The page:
SOUND GUY small venue

PorkPieGuy

Platinum Member
Me too and it's tragic!
But you know what? If I had a chance to set up my little PA and run sound for a small band for a couple of hours and leave with $70 in my pocket, I'd probably do it. Granted, it wouldn't be a big production, but if it was a smaller venue? Sure, why not?
 

KamaK

Platinum Member
I know people who gig for about that price. Lots of them.
I'll do $50 + a meal for friends. Quite honestly, doing sound is the easy part. The hard part is dealing with the Rando's. Every time I do sound I have to:

Keep idiots from thinking my area is their own private box seating.
Defend the board and rack from people that think it's OK to set drinks on the desk.
Pretend to be some random woman's husband to ward off a creep.
Deal with the Karen's that take offense to something the band is doing.
Deal with venue customer service (tell customers where the restroom is, explain that I am not able to bring them a tab or serve them, etc).
Macguyver/Figure-out how to run 2000-watts of gear on a single 15AMP circuit that also hosts the ice machine.
Ward off distractions, like when "Mr. Gear" comes over and wants to have an in-depth conversation/debate about the virtues of the Fat Channel or some other piece of equipment that you really don't care about.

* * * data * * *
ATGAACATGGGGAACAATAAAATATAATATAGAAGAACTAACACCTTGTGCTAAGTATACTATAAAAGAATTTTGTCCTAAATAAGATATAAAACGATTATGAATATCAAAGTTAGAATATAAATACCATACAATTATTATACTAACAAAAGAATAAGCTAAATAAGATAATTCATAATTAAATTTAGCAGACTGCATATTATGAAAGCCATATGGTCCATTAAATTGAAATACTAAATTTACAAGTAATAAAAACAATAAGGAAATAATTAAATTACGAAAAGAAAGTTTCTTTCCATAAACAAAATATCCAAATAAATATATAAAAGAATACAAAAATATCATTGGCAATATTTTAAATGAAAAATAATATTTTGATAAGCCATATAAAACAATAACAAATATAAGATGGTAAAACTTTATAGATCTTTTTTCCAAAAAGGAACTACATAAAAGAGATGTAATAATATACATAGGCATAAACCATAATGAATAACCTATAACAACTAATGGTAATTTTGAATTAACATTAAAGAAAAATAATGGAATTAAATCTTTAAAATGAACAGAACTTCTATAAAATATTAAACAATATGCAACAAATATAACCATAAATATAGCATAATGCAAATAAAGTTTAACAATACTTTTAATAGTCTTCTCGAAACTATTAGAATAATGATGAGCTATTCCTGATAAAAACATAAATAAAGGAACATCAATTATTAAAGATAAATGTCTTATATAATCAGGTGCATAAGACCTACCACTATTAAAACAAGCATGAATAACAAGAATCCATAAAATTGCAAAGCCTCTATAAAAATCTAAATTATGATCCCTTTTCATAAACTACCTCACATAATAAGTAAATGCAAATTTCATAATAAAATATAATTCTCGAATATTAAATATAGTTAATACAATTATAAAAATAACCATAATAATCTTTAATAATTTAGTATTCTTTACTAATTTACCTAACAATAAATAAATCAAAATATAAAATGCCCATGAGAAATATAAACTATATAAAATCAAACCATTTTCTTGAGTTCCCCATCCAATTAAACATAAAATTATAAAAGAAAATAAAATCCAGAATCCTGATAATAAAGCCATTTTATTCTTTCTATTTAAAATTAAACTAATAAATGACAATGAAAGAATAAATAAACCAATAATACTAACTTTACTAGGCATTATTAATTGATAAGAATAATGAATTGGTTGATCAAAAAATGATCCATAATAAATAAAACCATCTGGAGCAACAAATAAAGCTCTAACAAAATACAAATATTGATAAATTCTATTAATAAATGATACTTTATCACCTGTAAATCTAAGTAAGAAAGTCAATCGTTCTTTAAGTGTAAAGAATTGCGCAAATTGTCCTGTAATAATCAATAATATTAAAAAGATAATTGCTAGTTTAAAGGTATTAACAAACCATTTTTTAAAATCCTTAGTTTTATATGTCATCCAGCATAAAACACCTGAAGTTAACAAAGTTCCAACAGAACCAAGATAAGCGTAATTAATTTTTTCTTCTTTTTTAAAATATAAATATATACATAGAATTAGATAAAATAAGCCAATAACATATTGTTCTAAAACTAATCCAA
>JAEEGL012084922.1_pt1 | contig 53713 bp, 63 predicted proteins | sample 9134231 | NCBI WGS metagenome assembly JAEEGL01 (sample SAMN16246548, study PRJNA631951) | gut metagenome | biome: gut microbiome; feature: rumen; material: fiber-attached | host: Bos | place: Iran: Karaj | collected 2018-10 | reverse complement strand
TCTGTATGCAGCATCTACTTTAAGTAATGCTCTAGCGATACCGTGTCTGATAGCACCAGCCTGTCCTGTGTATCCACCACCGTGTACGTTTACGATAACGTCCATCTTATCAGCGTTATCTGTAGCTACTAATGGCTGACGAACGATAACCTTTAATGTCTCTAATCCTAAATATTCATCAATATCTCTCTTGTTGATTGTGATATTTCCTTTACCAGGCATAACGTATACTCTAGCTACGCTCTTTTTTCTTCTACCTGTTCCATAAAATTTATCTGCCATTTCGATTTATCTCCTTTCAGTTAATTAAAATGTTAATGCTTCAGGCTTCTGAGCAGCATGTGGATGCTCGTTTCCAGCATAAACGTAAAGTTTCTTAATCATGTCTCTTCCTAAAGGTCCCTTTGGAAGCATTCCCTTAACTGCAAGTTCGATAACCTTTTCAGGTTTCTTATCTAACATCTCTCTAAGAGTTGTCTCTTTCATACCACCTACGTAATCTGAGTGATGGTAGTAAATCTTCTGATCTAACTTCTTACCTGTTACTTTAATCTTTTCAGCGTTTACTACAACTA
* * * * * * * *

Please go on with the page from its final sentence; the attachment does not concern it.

Loan out cables/picks/sticks/etc to musicians that forgot their shit.
Rebuke other bands that assumed that I was there to do sound for them as well.
 
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V-Four

Senior Member
I'll do $50 + a meal for friends. Quite honestly, doing sound is the easy part. The hard part is dealing with the Rando's. Every time I do sound I have to:

Keep idiots from thinking my area is their own private box seating.
Defend the board and rack from people that think it's OK to set drinks on the desk.
Pretend to be some random woman's husband to ward off a creep.
Deal with the Karen's that take offense to something the band is doing.
Deal with venue customer service (tell customers where the restroom is, explain that I am not able to bring them a tab or serve them, etc).
Macguyver/Figure-out how to run 2000-watts of gear on a single 15AMP circuit that also hosts the ice machine.
Ward off distractions, like when "Mr. Gear" comes over and wants to have an in-depth conversation/debate about the virtues of the Fat Channel or some other piece of equipment that you really don't care about.
Loan out cables/picks/sticks/etc to musicians that forgot their shit.
Rebuke other bands that assumed that I was there to do sound for them as well.
This is why back when I was in a "relatively" popular coverband (5pc band taking in $800-1000 a night to split) the booking agent got 10% off the top, then the sound guy got his $300-350, then we split the rest 5 ways. Now, this was a great sound guy with a LOT of pro gear that we always used. 1 guy and his helper hauled in all his equip, set it up, and tore it all down at the end of night.

Of course this was not for 10-40 people, this was usually for small/med club gigs. so I guess its slightly ot., but wanted to add to kamaks point that a "pro" type sound guy has a lot of crap to deal with.

......and there's the problem, a good sound guy who follows those rules won't do all that for $50 - $70 a gig unless they're stupid.
agreed.

T.
 
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